For that amount in downtown Los Angeles, you can now cozy up to the super-rich. Four units in the Eastern Columbia building are listed for sale from $465,000 to $599,000. This is the same building in which a unit sold for $2.275 million in October.
The turquoise Art Deco tower had been a department store from 1930 to 1957 and was later used as an office building. It has a rooftop swimming pool and fitness center.
Ted Trent, who represents the seller of the loft priced at $599,000, said an earlier buyer backed out of purchasing the 1,476-square-foot unit for $775,000 from the building’s developer. The unit has been vacant since the building opened in 2007. It had been listed in July for $799,999.
The developer has cut the price to sell it before the new year, Trent said, and may have more to give. The lowest-priced unit for sale in the building, at $465,000, is on the fourth floor and is 890 square feet. It has been on the market at that price since September.
Huntington Beach, three-bedroom, two-bath house listed for $739,000
Prices at the high end of the real estate market have been slower to fall, but they are falling. The Standard and Poor’s/Case-Shiller Home Price Index, which tracks home values by price ranges, shows that Los Angeles-area homes priced in the top third of the market -- $750,000 and above -- have fallen 23% from their 2006 peak. The bottom third, by contrast, has taken a 44% hit from the 2006 peak.
The $750,000 price level may not be loaded with screaming bargains, but buyers might now be able get into neighborhoods that were off-limits at that price during the boom. Like the beach.
This 1,688-square-foot house, 10 blocks from the beach, is in escrow for a bit under $725,000, said Bill Cuppy, the listing agent. Several comparably sized houses in the neighborhood sold for more than $900,000 in 2006 and 2007, records show.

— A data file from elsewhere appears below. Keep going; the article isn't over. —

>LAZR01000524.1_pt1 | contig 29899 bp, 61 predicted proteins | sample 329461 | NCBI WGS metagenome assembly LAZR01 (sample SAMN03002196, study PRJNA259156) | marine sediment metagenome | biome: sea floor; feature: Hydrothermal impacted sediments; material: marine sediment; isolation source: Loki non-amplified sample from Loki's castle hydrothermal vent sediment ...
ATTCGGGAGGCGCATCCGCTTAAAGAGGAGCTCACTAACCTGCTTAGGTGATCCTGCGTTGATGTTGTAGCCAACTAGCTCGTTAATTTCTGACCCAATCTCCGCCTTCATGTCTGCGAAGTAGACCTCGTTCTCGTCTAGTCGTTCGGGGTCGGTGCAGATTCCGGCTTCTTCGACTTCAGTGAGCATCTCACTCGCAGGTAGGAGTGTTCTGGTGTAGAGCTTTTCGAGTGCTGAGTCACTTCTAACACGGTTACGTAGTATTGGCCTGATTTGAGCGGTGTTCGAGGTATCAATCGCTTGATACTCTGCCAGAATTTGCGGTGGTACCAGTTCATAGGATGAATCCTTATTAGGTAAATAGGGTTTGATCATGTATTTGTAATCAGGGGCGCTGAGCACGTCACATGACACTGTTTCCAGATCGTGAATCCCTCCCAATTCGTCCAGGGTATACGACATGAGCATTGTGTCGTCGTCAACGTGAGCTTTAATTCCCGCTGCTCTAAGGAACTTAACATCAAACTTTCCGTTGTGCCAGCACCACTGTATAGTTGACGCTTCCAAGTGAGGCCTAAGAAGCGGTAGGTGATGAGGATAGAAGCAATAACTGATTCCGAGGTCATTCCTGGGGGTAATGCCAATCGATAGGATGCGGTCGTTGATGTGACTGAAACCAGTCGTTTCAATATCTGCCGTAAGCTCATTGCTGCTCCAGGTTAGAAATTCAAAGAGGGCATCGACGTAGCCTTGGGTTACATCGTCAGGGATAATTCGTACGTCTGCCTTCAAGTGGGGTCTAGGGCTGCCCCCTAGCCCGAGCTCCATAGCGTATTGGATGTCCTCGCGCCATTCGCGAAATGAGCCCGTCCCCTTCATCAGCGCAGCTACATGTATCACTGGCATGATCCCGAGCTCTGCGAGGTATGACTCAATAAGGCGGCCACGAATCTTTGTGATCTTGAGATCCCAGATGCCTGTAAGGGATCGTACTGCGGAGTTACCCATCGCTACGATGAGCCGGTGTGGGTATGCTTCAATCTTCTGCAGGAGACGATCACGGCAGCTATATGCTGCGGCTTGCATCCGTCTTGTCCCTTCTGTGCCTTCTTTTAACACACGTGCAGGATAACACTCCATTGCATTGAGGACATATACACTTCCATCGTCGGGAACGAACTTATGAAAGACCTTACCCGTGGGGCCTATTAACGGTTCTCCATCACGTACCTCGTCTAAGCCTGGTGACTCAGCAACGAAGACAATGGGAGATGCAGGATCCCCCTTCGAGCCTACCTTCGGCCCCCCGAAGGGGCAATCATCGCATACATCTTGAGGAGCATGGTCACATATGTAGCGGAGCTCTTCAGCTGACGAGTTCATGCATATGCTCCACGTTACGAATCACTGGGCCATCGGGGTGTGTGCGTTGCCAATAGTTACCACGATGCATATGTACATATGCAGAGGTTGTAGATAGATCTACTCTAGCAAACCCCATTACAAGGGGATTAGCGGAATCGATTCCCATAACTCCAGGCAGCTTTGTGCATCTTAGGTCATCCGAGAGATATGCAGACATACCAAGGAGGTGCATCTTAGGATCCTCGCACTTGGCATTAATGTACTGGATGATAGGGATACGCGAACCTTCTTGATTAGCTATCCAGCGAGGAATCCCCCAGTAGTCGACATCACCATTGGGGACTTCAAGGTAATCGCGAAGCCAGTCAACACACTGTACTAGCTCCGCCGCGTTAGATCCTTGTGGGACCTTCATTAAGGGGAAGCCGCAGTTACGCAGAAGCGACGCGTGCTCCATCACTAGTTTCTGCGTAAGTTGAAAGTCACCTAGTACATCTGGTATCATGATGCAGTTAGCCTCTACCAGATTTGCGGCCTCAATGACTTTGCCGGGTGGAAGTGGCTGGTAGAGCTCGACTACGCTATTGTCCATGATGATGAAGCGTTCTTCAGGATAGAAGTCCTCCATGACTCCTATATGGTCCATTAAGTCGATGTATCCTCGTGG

Cuppy said this house got no reasonable offers when it had been priced for three months at $789,000. Two solid offers came in when the seller dropped the price to $739,000 in November.
The house was a short sale, and the lender has agreed to a price below the current owner’s mortgage amount, Cuppy said. The house had sold for $835,000 in 2005, public records show.
At least a dozen houses are listed for between $700,000 and $800,000 in the same ZIP Code; about half are short sales.
La Canada, four-bedroom, 2 1/2 -bath house, listed for $1,029,000
This four-bedroom, 2,510-square-foot ranch house was listed in April for $1.295 million. In July the seller cut the price by $100,000. Another $100,000 cut followed in September. In October, the seller made a more modest $16,000 reduction, bringing the price to $1,079,000. On Wednesday, the price came down to $1,029,000.
Another, slightly smaller house on the same street is now listed at $995,000. Its asking price had been $1.249 million in June.
With its high-performing school district and location close to both downtown and the Burbank studios, La Canada’s property values reflect its desirability for high-income families.
The median single-family home sales price in 2008 so far is $1.1 million, according to the real estate information service MDA DataQuick.
At least eight La Canada houses have sold for between $950,000 and $1.25 million in the last three months, half of them under 2,000 square feet and none with more than four bedrooms.
Get outside of the long-established wealthy neighborhoods, to areas where seven figures marks the high end of the range rather than the middle, and the same money can buy double the space.
In Encino and Woodland Hills, houses near 4,000 square feet are listed for about $1 million, and there might even be room to negotiate.
Similarly fancy digs in Walnut or Orange County’s Ladera Ranch are listed in that range and languishing.